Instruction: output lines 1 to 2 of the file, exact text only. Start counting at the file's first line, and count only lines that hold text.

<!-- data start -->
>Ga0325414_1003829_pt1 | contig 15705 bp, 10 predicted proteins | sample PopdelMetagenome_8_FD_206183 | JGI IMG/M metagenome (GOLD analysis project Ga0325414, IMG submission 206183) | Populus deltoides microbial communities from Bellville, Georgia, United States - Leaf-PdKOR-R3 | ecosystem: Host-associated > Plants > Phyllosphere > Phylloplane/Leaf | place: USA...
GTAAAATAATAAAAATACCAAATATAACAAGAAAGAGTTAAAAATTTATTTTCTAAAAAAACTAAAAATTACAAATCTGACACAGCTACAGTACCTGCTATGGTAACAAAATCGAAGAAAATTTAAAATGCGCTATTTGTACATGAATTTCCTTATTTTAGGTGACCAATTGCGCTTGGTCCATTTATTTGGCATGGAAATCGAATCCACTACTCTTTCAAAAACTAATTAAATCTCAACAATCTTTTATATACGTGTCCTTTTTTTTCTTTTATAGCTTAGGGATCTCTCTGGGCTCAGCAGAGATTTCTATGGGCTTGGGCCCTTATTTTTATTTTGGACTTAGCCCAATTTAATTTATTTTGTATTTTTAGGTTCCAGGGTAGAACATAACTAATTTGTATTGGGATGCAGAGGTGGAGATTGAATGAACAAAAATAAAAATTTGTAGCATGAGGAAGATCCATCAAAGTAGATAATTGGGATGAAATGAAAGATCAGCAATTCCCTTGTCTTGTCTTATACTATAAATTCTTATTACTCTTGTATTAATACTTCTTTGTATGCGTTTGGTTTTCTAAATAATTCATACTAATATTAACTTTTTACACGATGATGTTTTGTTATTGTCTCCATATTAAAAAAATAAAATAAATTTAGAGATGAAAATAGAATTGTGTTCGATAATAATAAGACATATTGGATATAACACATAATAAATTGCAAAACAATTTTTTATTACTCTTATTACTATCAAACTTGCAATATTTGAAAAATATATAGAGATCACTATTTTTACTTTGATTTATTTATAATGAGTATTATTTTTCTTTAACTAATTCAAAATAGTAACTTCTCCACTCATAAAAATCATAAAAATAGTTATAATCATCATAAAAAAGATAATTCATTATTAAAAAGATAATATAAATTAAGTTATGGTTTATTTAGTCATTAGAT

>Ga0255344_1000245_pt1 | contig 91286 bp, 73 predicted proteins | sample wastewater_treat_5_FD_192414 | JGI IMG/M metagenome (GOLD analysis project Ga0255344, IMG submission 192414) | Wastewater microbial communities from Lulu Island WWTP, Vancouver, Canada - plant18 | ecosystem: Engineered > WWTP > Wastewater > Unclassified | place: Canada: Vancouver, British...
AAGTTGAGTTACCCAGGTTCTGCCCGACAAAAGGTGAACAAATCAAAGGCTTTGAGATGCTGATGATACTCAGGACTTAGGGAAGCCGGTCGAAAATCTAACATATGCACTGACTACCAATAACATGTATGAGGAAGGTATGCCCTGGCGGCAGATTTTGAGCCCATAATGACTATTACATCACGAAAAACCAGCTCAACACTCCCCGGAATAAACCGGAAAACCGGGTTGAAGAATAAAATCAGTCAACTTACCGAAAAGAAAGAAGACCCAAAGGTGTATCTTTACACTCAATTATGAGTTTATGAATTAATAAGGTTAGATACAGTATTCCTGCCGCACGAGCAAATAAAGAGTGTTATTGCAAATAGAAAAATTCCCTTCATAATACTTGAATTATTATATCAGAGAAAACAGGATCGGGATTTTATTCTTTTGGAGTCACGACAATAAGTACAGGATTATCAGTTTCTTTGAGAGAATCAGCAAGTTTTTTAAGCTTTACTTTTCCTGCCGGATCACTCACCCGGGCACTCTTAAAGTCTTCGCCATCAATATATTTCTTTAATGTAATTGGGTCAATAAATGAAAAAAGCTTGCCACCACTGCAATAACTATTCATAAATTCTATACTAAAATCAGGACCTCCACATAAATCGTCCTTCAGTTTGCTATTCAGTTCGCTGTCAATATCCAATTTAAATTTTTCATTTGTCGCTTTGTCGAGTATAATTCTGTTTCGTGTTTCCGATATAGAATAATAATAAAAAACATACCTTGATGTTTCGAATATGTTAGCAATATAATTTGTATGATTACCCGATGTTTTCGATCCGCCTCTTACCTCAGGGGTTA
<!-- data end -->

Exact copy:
>Ga0325414_1003829_pt1 | contig 15705 bp, 10 predicted proteins | sample PopdelMetagenome_8_FD_206183 | JGI IMG/M metagenome (GOLD analysis project Ga0325414, IMG submission 206183) | Populus deltoides microbial communities from Bellville, Georgia, United States - Leaf-PdKOR-R3 | ecosystem: Host-associated > Plants > Phyllosphere > Phylloplane/Leaf | place: USA...
GTAAAATAATAAAAATACCAAATATAACAAGAAAGAGTTAAAAATTTATTTTCTAAAAAAACTAAAAATTACAAATCTGACACAGCTACAGTACCTGCTATGGTAACAAAATCGAAGAAAATTTAAAATGCGCTATTTGTACATGAATTTCCTTATTTTAGGTGACCAATTGCGCTTGGTCCATTTATTTGGCATGGAAATCGAATCCACTACTCTTTCAAAAACTAATTAAATCTCAACAATCTTTTATATACGTGTCCTTTTTTTTCTTTTATAGCTTAGGGATCTCTCTGGGCTCAGCAGAGATTTCTATGGGCTTGGGCCCTTATTTTTATTTTGGACTTAGCCCAATTTAATTTATTTTGTATTTTTAGGTTCCAGGGTAGAACATAACTAATTTGTATTGGGATGCAGAGGTGGAGATTGAATGAACAAAAATAAAAATTTGTAGCATGAGGAAGATCCATCAAAGTAGATAATTGGGATGAAATGAAAGATCAGCAATTCCCTTGTCTTGTCTTATACTATAAATTCTTATTACTCTTGTATTAATACTTCTTTGTATGCGTTTGGTTTTCTAAATAATTCATACTAATATTAACTTTTTACACGATGATGTTTTGTTATTGTCTCCATATTAAAAAAATAAAATAAATTTAGAGATGAAAATAGAATTGTGTTCGATAATAATAAGACATATTGGATATAACACATAATAAATTGCAAAACAATTTTTTATTACTCTTATTACTATCAAACTTGCAATATTTGAAAAATATATAGAGATCACTATTTTTACTTTGATTTATTTATAATGAGTATTATTTTTCTTTAACTAATTCAAAATAGTAACTTCTCCACTCATAAAAATCATAAAAATAGTTATAATCATCATAAAAAAGATAATTCATTATTAAAAAGATAATATAAATTAAGTTATGGTTTATTTAGTCATTAGAT